The erosion of the educational standards of children and young girls threatens to reverse the advances achieved in population literacy levels. Varying estimates, ranging from 36% to 60%, concur that semi-literacy is rising among Palestinian children. The half dozen NGOs offering short-term intensive vocational training in Palestinian camps affirm that poor scholastic standards are seriously obstructing the effectiveness and impact of their programs. At the same time, existing adult literacy programs have been unable to address the problem of child and youth semi-literacy since remedial educational programs aiming at scholastic reintegration are also necessary.
The search for fundamental remedies is affected by imbalanced budget distributions. UNRWA's spending on education in Lebanon is lower than in other fields. Between 1994 and 1995 its education budget in Syria and Jordan was raised by 6% and 9% respectively but remained the same in Lebanon, despite a 4% rise in student enrollment, and the exceptional circumstances of the Lebanon context. Between 1992 and 1995 there was a 40% drop in trainees at the UNRWA/UNESCO in-service teacher training program which aims to upgrade and standardize professional qualifications and, in 1996, the Agency froze the employment of university educated teachers.
On the level of maternal and child health care, existing clinics appear to cover a significant proportion of community needs with infant mortality rates at 30-40/tho. and child mortality rates at 48.9/tho. The number of pregnant women, infants and children monitored by UNRWA clinics is commensurate with the annual birth incidence. The majority of births are attended by professionals, with 55% occurring in NGO clinics and 20% at UNRWA contracted private clinics. Only 1.4% of births rely on unregistered midwives(24).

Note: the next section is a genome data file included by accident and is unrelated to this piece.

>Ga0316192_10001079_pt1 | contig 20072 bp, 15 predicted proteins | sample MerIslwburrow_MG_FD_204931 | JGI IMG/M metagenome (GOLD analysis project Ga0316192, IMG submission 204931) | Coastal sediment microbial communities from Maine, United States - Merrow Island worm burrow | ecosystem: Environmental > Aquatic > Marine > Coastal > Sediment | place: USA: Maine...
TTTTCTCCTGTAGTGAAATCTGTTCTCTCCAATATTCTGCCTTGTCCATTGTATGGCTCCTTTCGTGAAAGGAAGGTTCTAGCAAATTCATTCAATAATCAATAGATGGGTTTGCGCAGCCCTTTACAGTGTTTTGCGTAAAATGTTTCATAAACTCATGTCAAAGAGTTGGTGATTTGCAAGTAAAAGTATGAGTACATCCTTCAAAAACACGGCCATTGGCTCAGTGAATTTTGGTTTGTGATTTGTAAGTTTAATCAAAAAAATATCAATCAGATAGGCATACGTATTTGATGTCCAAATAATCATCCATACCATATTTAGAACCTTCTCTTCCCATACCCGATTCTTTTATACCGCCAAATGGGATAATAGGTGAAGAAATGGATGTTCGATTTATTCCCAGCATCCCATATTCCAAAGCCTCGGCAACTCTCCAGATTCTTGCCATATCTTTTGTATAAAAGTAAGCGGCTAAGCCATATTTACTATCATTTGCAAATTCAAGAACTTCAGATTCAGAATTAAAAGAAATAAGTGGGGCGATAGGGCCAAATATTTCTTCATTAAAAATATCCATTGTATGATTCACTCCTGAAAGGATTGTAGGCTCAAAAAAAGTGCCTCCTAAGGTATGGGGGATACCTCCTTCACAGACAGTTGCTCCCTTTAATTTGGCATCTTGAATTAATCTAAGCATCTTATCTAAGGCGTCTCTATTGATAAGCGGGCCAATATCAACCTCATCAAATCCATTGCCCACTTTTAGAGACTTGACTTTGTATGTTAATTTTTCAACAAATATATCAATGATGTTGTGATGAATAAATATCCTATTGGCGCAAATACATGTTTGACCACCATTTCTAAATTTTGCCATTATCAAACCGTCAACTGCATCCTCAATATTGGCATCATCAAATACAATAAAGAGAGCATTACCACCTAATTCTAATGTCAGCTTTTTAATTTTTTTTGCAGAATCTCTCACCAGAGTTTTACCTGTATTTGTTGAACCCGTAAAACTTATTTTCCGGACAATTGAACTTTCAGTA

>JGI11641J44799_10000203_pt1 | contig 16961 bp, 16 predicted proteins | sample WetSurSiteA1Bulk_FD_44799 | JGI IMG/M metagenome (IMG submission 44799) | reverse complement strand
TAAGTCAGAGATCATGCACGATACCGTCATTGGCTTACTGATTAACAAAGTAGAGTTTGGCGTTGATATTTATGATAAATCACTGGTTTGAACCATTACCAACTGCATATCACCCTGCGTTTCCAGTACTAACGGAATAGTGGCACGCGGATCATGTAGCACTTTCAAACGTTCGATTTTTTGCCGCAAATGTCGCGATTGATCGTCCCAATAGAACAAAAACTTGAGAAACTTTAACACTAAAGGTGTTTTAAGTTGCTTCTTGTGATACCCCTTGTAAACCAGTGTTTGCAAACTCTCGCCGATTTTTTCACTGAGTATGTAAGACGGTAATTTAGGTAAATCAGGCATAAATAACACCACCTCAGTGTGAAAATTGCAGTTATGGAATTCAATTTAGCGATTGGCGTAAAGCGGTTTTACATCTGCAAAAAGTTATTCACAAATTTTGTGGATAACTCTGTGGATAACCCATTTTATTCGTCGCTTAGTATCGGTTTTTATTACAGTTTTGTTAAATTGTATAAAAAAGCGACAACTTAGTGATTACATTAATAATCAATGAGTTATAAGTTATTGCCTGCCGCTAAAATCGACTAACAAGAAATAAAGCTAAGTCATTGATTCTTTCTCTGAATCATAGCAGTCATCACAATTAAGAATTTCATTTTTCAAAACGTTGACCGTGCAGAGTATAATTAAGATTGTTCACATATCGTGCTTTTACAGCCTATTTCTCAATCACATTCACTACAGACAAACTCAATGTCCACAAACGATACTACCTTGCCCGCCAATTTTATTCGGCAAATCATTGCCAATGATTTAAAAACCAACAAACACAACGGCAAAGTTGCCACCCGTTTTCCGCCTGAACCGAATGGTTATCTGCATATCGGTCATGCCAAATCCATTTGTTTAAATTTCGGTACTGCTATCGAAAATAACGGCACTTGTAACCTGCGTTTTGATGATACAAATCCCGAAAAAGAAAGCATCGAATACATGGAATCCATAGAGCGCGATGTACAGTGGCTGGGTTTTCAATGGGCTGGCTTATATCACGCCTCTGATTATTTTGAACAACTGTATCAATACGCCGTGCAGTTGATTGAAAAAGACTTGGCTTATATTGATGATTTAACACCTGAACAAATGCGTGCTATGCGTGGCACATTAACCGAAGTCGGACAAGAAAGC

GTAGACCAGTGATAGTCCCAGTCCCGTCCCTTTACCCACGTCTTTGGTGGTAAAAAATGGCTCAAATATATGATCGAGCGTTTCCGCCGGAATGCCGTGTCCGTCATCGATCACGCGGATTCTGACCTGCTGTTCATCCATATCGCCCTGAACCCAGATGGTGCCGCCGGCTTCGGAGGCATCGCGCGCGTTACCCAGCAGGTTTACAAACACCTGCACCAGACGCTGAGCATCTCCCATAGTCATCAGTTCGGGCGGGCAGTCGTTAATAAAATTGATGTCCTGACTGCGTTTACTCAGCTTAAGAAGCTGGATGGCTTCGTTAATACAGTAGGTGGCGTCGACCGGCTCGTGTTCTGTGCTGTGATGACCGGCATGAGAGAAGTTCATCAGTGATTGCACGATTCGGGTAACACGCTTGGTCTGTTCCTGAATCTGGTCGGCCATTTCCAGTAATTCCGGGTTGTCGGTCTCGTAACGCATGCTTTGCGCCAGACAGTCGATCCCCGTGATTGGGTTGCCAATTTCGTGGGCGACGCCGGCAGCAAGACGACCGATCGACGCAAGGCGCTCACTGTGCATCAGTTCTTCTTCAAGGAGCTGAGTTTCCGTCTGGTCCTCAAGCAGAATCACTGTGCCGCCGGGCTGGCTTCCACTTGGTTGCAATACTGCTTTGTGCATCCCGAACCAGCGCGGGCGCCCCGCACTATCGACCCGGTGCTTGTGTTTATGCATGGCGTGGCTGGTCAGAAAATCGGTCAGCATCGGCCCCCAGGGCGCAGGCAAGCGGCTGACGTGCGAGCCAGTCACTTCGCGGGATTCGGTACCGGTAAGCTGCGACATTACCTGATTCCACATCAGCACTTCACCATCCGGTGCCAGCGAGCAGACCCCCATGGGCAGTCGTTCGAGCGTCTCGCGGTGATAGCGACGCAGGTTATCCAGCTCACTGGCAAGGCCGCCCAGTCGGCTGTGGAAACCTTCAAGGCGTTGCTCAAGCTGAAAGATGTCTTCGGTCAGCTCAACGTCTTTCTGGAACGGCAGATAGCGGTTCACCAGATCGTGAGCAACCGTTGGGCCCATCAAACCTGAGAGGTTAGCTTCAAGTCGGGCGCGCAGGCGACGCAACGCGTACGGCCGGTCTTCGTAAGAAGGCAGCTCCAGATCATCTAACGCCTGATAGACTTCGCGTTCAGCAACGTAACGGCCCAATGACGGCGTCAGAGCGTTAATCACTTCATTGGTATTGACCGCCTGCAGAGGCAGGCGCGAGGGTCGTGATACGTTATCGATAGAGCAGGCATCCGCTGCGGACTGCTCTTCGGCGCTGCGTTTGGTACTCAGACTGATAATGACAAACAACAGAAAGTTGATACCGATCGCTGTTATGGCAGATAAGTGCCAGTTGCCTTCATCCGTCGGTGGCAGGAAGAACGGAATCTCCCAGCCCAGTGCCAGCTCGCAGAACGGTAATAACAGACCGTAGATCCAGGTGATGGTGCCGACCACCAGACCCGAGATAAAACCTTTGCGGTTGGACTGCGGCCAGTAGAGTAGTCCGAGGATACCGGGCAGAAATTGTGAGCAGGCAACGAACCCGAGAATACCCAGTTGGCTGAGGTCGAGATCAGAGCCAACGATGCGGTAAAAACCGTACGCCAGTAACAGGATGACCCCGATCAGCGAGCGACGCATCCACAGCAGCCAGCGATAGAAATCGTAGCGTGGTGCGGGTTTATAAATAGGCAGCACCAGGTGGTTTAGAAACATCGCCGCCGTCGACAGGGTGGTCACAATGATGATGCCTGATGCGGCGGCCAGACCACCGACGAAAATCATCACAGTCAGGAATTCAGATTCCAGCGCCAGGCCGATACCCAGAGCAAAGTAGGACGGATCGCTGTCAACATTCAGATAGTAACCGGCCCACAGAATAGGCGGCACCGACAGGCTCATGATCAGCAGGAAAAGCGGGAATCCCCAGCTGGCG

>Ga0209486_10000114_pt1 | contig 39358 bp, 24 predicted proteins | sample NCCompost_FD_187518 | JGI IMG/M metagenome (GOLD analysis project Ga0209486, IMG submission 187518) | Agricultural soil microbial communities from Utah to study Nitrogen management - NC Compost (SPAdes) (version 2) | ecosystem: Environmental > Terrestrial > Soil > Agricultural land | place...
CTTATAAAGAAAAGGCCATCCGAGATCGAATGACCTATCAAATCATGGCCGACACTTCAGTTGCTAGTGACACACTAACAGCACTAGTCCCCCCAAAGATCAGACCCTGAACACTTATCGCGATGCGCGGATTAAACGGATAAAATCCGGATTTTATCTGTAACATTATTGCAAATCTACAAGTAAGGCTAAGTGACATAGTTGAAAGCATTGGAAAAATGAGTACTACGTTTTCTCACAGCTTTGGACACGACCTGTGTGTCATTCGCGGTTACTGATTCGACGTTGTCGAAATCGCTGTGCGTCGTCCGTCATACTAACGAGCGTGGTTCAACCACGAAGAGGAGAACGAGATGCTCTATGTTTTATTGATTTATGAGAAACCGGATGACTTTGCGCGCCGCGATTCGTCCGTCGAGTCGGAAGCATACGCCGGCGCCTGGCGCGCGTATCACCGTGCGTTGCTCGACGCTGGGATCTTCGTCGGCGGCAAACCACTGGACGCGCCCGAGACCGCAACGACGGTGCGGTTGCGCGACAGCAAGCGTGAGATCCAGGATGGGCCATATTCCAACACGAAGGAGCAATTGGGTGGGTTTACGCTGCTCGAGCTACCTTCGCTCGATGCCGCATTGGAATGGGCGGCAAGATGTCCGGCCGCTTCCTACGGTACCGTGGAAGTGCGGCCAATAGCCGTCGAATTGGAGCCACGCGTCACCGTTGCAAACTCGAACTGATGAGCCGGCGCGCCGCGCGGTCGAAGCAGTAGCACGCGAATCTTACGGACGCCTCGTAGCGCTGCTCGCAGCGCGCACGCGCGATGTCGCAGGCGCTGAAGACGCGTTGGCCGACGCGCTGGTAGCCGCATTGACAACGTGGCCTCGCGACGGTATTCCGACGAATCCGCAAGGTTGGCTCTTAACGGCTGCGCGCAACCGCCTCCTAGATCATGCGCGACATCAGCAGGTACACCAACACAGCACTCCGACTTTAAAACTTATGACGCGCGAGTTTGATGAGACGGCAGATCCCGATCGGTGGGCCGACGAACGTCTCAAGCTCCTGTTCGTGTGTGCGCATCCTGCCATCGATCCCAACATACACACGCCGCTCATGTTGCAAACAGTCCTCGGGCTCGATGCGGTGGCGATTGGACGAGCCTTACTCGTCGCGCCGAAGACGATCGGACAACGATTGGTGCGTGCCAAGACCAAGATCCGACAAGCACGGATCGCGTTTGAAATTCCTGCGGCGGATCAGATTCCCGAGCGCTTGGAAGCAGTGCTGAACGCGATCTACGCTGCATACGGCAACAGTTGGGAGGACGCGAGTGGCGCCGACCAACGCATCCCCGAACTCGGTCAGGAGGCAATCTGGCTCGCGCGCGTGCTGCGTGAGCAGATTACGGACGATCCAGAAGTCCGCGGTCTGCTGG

At 4.1 per woman, the fertility rate in Lebanon's Palestinian community is deemed to be diminishing due to higher educational standards, as well as financial and war-related factors. Average birth rates have dropped from 7.1 for illiterate women to 2.6 among women with secondary education(25). Nevertheless, a recent random sampling reveals that 66% of married women have borne between six to sixteen children and that 20% became pregnant in adolescence. Two thirds of consequent pregnancies (second and above) occurred while the women were still caring for an infant. The average miscarriage rate was one per mother, with 22% having miscarried between two and eleven times. In addition, nearly 20% had delivered stillborn children(26). They exhibited limited knowledge of their physiological conditions since long years of war have led to the neglect of reproductive health programs. It was only in 1993, that a family planning program was introduced by UNRWA and thus far, it services 4% of Palestinian women of reproductive age. Community awareness of reproductive health issues remains very low and reflects itself on women's inability to relieve and avert the results of an increasingly strenuous and exacting mode of life.